Best Moment: 2001 WS vs Diamondbacks: Derek Jeter becomes “Mr. November”
Derek Jeter earned his pinstripes by walking off against the Diamondbacks in the 2001 world series with a home run over the right field wall. Still one of the most iconic scenes in Yankee history.
Honorable mention: Aaron Boone walk-off home run in Game 7 of the 2003 ALCS vs Boston.
Worst Moment: 2004 ALCS vs Red Sox: Damon’s Grand Slam
Honorable mention: Rivera throws potential double play ball into center field in the bottom of the ninth in game 7 of the 2001 WS.
Honorable mention: 8/7/09: A-Rod walk-off home run in scoreless, 15 inning affair vs Red Sox.
Worst Game: 2001 WS vs Diamondbacks: Luis Gonzalez blooper
A story book series and a near comeback win for the Yankees was gone with the wind after Luis Gonzalez blooped a walk off single over the drawn in infield. Had the infield played back, the Yankees would have 28 world championships.
Honorable mention: 4/25/09: Yankees blow huge lead vs Red Sox.
Biggest Bust: Carl Pavano comes to the Yankees, but doesn’t pitch
Honorable mention: Chein-Ming Wang collapses in 2009 season.
Best play: 2001 ALDS vs A’s: The Jeter “flip play”
Honorable mention: 7/1/04: Jeter dives into the stands.
Team of the decade:
1B: Mark Teixeira
2B: Alfonso Soriano
3B: Alex Rodriguez
SS: Derek Jeter
LF: Johnny Damon
CF: Bernie Williams
RF: Paul O’Neil
C: Jorge Posada
SP: Andy Pettitte
RP: Mariano Rivera
Manager: Joe Torre
Yankees leaders of the decade:
Most Games: Derek Jeter (1500)
Most Home Runs: Alex Rodriguez (238)
Most Hits: Derek Jeter (1940)
Most Walks: Jorge Posada (707)
Most Wins: Mike Mussina (123)
Most Saves: Mariano Rivera (397)
Most Strikeouts: Mike Mussina (1278)
Most Pitches: Mike Mussina (24120)
Here are the top 5 dumbest results on google.com for the Yankees.
The NY Post is reporting that the Yankees are in serious talks with the agents of free agent outfielder Reed Johnson. The Yankees have been in search for an outfielder, as it seems Johnny Damon will not be returning. With Granderson in center and Nick Swisher in right, left field is weak with just Gardner. Would Johnson be a good choice?
- He has hit over .300 twice in his career.
- He hits .313 against lefties in his career and could fill in for Granderson who is weak against lefties.
- Gardner may not be consistent enough to start everyday in left.
- He can play all three outfield positions.
- He most likely won’t require a long term deal.
- He hit just .255 last year.
- He really isn’t a strong enough player to start in left, at least not any stronger than Gardner.
- The Yankees have some other options for left within their system.
Chat or Chuck?:
Chuck. If anything, I would like to see the Yankees go after another pitcher. The Yankees were lucky enough to make it through the playoffs with just three starters, and you have to think that won’t work again. Last year, everything went right, you have to expect some adversity. And right now, the Yankees pitching depth can not deal with that as easily as the outfield can. Bottom line, a pitcher will help this team more than an outfielder right now.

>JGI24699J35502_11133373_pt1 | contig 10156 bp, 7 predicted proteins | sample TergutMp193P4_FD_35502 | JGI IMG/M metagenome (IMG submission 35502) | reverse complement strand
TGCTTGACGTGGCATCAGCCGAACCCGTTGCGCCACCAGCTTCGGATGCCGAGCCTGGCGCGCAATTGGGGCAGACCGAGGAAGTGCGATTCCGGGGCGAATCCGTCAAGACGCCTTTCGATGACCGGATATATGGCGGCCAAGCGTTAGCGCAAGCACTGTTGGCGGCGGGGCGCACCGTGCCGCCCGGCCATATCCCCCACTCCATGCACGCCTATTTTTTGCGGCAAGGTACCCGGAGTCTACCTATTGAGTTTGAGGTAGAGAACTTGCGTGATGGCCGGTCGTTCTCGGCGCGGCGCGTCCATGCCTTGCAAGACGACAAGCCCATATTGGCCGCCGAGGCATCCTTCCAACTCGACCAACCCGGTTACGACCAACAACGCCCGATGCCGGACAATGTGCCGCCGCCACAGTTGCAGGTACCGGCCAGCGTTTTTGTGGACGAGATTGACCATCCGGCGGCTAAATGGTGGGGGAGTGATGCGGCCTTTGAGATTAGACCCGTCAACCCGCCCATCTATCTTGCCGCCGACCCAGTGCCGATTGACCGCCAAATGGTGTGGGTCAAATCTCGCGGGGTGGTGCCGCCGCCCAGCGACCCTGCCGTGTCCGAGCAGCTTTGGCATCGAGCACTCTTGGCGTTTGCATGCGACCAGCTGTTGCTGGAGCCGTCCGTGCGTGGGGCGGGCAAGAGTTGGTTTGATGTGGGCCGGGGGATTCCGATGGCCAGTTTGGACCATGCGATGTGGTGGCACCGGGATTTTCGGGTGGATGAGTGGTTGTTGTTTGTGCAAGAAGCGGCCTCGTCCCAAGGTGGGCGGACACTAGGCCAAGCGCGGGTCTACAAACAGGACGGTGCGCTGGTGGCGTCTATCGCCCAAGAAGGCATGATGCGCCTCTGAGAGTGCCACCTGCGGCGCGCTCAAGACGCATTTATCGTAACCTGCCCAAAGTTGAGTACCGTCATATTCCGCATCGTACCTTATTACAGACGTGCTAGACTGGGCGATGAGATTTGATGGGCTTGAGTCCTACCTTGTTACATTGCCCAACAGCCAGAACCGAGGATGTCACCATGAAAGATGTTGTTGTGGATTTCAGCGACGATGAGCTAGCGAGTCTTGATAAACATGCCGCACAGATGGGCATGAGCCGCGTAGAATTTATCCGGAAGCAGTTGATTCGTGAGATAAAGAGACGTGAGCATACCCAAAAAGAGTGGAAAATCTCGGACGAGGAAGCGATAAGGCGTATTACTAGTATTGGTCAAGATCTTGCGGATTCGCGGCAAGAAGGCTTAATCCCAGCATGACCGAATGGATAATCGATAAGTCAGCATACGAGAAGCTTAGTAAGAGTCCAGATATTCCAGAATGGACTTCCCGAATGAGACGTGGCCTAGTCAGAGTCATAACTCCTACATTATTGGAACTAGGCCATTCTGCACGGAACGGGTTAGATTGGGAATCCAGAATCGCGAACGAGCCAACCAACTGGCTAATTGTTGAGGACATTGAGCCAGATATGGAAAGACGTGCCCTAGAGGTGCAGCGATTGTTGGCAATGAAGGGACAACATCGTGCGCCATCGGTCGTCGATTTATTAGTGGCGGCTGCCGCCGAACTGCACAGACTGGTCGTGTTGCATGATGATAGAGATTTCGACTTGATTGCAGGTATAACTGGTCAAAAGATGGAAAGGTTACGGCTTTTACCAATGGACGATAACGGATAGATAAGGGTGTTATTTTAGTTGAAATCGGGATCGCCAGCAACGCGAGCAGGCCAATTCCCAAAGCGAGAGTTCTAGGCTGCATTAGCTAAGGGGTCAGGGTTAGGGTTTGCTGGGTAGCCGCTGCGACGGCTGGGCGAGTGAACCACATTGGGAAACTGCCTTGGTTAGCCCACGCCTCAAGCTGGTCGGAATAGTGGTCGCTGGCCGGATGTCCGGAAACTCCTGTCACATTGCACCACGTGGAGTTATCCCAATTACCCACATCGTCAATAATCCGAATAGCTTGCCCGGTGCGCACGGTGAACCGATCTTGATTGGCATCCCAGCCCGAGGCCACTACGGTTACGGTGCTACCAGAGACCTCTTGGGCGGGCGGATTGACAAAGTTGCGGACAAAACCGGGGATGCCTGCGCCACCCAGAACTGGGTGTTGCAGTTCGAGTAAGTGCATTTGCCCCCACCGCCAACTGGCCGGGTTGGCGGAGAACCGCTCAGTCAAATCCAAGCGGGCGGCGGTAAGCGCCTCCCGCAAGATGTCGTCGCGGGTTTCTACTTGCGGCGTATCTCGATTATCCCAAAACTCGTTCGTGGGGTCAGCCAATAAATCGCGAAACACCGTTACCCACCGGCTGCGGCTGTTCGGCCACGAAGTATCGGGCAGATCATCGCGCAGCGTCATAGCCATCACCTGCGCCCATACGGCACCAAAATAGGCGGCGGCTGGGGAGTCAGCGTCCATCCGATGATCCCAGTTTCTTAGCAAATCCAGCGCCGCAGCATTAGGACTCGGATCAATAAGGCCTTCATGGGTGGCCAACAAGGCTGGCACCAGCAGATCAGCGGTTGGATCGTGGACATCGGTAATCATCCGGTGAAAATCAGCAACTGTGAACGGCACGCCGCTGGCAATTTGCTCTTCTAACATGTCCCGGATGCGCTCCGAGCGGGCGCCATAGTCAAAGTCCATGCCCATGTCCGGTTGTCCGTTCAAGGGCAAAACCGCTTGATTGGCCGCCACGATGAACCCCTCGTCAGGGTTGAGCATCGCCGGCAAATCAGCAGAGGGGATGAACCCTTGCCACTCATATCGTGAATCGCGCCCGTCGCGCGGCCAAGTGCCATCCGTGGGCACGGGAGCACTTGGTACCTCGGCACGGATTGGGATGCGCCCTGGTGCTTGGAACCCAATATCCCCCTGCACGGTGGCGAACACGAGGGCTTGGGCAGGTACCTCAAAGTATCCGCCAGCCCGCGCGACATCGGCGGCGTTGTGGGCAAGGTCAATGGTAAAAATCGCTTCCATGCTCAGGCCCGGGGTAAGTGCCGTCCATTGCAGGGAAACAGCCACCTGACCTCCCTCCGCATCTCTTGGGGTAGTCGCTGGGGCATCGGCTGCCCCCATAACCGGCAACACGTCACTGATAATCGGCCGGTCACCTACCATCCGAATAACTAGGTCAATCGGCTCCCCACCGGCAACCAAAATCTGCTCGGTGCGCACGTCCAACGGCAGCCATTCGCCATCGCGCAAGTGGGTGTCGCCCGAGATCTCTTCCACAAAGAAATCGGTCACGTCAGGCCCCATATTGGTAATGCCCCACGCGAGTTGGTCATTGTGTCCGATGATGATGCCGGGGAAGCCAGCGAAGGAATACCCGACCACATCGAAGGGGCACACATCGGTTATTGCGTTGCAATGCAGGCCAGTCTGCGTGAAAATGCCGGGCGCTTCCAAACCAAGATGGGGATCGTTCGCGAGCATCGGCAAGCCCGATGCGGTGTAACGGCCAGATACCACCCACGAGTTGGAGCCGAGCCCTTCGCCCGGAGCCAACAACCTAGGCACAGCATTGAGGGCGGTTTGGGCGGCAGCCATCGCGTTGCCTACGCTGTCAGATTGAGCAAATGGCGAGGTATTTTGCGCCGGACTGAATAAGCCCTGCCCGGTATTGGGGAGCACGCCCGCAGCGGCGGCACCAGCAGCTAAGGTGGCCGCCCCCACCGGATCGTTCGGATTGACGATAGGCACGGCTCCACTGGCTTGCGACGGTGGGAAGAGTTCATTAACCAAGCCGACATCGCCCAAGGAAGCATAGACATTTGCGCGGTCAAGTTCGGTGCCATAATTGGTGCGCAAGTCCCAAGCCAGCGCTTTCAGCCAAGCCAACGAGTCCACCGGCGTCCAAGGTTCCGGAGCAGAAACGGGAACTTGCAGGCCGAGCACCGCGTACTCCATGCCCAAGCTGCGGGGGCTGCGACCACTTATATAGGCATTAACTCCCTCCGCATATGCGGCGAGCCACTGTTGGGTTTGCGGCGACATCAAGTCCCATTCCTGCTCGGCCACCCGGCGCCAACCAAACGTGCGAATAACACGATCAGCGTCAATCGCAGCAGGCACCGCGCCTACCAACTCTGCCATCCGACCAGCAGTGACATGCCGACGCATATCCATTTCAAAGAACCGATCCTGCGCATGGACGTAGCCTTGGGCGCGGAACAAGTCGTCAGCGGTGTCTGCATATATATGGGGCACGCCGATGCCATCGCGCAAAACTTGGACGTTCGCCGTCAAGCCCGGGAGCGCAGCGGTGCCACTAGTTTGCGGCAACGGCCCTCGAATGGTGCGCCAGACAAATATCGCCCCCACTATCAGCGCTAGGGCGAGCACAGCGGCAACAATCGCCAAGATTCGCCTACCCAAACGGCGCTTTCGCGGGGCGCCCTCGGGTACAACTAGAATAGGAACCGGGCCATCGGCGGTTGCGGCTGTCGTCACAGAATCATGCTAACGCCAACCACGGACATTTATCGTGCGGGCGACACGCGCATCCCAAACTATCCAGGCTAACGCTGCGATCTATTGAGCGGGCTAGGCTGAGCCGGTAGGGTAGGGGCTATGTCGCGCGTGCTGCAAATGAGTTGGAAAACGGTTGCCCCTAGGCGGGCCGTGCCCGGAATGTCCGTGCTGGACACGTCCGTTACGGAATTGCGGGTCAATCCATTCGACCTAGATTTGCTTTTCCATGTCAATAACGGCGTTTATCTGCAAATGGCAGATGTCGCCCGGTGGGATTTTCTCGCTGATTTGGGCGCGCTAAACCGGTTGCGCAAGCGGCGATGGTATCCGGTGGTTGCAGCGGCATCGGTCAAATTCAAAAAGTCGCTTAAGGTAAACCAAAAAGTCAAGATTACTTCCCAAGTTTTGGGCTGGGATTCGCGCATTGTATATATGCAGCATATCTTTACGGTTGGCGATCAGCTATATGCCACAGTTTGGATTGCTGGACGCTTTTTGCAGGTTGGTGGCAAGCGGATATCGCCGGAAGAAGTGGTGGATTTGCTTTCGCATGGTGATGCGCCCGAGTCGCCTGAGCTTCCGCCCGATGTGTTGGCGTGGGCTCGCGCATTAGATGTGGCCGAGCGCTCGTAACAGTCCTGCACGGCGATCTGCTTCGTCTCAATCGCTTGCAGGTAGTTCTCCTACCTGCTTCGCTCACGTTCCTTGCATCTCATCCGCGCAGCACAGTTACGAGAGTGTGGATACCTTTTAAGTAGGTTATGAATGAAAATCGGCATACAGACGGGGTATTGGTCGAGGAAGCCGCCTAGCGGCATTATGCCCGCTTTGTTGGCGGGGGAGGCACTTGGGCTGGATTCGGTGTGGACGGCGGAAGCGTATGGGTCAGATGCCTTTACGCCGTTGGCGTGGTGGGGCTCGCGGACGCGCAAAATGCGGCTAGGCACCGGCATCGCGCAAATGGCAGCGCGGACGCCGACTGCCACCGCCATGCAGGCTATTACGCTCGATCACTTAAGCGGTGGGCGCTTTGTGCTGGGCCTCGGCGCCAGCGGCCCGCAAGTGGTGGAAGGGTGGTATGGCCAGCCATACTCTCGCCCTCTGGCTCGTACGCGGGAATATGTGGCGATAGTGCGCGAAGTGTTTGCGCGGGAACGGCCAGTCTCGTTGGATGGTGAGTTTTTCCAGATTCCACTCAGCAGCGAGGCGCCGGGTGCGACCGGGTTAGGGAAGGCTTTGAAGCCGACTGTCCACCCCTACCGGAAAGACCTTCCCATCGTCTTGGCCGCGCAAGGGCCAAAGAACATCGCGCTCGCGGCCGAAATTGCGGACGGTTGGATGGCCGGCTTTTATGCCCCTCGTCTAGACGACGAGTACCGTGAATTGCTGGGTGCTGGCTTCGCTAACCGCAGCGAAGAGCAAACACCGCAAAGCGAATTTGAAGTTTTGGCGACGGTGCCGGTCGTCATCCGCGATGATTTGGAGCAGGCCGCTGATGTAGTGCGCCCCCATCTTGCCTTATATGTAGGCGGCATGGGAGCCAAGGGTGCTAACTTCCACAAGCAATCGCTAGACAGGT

POLL UPDATE: 100% (7 votes) of you think that the Vazquez trade was a good idea.
The NY Post reported a couple of days ago that Cashman wanted to get a starter by the New Year. Today, that goal was accomplished. It has been confirmed by MLB.com that the Yankees have traded Melky Cabrera to the Braves for SP Javier Vazquez. I’ve said it before, the Yankees needed a starting pitcher. But, was the price too high? Let’s take a look:
- He had a 2.87 ERA last year in 32 starts.
- He had a 5.41 SO/BB ratio last year.
- He strikes out 8.1 batters per nine innings in his career.
- He has a career 3.48 SO/BB ratio.
- He gave up just 0.8 HR’s per nine innings last year.
- He has 200+ strikeouts in his last three seasons.
- Melky has never hit over .280 or had an OBP over .360 in five career seasons.
- Melky only hits an average of 10 homers per year.
- The Yankees needed a starter more than anything else.
- He could have said no to this trade, so you know he wants to pitch in New York.
- Melky is a good outfielder.
- The Yankees now need an outfielder, unless they trust Gardner everyday.
- Vazquez had a 4.91 ERA in his one year with the Yankees.
- Vazquez will cost more than Melky over the next couple of years.
Smart or Smack?:
Smart. To me, the question with any trade is: Is you team better equipped to win? The answer here is yes. The Yankees really needed a starter. Vazquez is a verteran who has proved that he can be dominating. Yes he has had medioker years, but as a number three or four starter, that would be okay. As for Melky, he never really made a difference. The only reason people don’t like this deal is because they think Melky has great potential. Well, he hasn’t shown that in five seasons. You can’t fall in love with these guys who you are wating to see production from. In the end, the Yankees are now a stronger team.